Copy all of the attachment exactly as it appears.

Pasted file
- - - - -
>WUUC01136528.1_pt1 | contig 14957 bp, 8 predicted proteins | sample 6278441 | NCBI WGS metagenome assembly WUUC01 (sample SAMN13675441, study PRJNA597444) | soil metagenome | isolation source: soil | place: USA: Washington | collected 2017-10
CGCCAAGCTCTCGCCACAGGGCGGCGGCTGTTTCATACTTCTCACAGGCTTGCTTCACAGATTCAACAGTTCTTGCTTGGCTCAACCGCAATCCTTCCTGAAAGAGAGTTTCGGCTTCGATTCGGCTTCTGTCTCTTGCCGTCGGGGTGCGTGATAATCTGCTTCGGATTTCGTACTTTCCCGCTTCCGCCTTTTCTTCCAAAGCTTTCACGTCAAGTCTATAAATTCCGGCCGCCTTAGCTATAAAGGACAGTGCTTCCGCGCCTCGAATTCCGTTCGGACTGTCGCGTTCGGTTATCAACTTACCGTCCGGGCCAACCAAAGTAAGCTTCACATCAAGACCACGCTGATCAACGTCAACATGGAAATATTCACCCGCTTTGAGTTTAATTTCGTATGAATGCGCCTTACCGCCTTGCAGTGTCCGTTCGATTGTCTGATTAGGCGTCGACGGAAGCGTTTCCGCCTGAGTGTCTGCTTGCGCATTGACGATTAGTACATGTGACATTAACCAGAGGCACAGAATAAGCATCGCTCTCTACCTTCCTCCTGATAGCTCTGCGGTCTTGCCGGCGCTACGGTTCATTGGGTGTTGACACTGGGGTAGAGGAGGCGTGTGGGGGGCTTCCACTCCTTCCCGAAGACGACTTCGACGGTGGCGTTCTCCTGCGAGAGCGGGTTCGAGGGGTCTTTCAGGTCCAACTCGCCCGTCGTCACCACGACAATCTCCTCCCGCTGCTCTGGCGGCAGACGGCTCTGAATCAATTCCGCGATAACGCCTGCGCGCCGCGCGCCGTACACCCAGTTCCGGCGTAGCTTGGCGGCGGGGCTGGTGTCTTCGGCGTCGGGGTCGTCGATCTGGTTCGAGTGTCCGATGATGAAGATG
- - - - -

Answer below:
>WUUC01136528.1_pt1 | contig 14957 bp, 8 predicted proteins | sample 6278441 | NCBI WGS metagenome assembly WUUC01 (sample SAMN13675441, study PRJNA597444) | soil metagenome | isolation source: soil | place: USA: Washington | collected 2017-10
CGCCAAGCTCTCGCCACAGGGCGGCGGCTGTTTCATACTTCTCACAGGCTTGCTTCACAGATTCAACAGTTCTTGCTTGGCTCAACCGCAATCCTTCCTGAAAGAGAGTTTCGGCTTCGATTCGGCTTCTGTCTCTTGCCGTCGGGGTGCGTGATAATCTGCTTCGGATTTCGTACTTTCCCGCTTCCGCCTTTTCTTCCAAAGCTTTCACGTCAAGTCTATAAATTCCGGCCGCCTTAGCTATAAAGGACAGTGCTTCCGCGCCTCGAATTCCGTTCGGACTGTCGCGTTCGGTTATCAACTTACCGTCCGGGCCAACCAAAGTAAGCTTCACATCAAGACCACGCTGATCAACGTCAACATGGAAATATTCACCCGCTTTGAGTTTAATTTCGTATGAATGCGCCTTACCGCCTTGCAGTGTCCGTTCGATTGTCTGATTAGGCGTCGACGGAAGCGTTTCCGCCTGAGTGTCTGCTTGCGCATTGACGATTAGTACATGTGACATTAACCAGAGGCACAGAATAAGCATCGCTCTCTACCTTCCTCCTGATAGCTCTGCGGTCTTGCCGGCGCTACGGTTCATTGGGTGTTGACACTGGGGTAGAGGAGGCGTGTGGGGGGCTTCCACTCCTTCCCGAAGACGACTTCGACGGTGGCGTTCTCCTGCGAGAGCGGGTTCGAGGGGTCTTTCAGGTCCAACTCGCCCGTCGTCACCACGACAATCTCCTCCCGCTGCTCTGGCGGCAGACGGCTCTGAATCAATTCCGCGATAACGCCTGCGCGCCGCGCGCCGTACACCCAGTTCCGGCGTAGCTTGGCGGCGGGGCTGGTGTCTTCGGCGTCGGGGTCGTCGATCTGGTTCGAGTGTCCGATGATGAAGATG